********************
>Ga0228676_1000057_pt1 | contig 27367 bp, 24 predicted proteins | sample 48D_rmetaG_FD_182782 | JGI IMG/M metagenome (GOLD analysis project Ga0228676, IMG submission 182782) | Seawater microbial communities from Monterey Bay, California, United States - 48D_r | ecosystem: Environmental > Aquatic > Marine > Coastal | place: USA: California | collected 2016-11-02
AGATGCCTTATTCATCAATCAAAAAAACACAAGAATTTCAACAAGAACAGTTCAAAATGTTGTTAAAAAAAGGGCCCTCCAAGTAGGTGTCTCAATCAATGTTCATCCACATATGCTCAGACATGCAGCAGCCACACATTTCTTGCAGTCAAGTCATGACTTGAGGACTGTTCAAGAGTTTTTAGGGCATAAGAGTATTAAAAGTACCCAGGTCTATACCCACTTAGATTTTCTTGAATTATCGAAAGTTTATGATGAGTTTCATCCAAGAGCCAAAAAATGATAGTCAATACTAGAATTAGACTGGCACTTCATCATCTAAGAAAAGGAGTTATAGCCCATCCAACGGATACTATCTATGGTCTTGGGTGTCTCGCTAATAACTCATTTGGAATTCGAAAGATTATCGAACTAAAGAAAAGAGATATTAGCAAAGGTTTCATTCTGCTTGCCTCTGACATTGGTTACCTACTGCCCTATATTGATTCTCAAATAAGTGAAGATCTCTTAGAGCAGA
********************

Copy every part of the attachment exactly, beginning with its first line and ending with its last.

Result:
>Ga0228676_1000057_pt1 | contig 27367 bp, 24 predicted proteins | sample 48D_rmetaG_FD_182782 | JGI IMG/M metagenome (GOLD analysis project Ga0228676, IMG submission 182782) | Seawater microbial communities from Monterey Bay, California, United States - 48D_r | ecosystem: Environmental > Aquatic > Marine > Coastal | place: USA: California | collected 2016-11-02
AGATGCCTTATTCATCAATCAAAAAAACACAAGAATTTCAACAAGAACAGTTCAAAATGTTGTTAAAAAAAGGGCCCTCCAAGTAGGTGTCTCAATCAATGTTCATCCACATATGCTCAGACATGCAGCAGCCACACATTTCTTGCAGTCAAGTCATGACTTGAGGACTGTTCAAGAGTTTTTAGGGCATAAGAGTATTAAAAGTACCCAGGTCTATACCCACTTAGATTTTCTTGAATTATCGAAAGTTTATGATGAGTTTCATCCAAGAGCCAAAAAATGATAGTCAATACTAGAATTAGACTGGCACTTCATCATCTAAGAAAAGGAGTTATAGCCCATCCAACGGATACTATCTATGGTCTTGGGTGTCTCGCTAATAACTCATTTGGAATTCGAAAGATTATCGAACTAAAGAAAAGAGATATTAGCAAAGGTTTCATTCTGCTTGCCTCTGACATTGGTTACCTACTGCCCTATATTGATTCTCAAATAAGTGAAGATCTCTTAGAGCAGA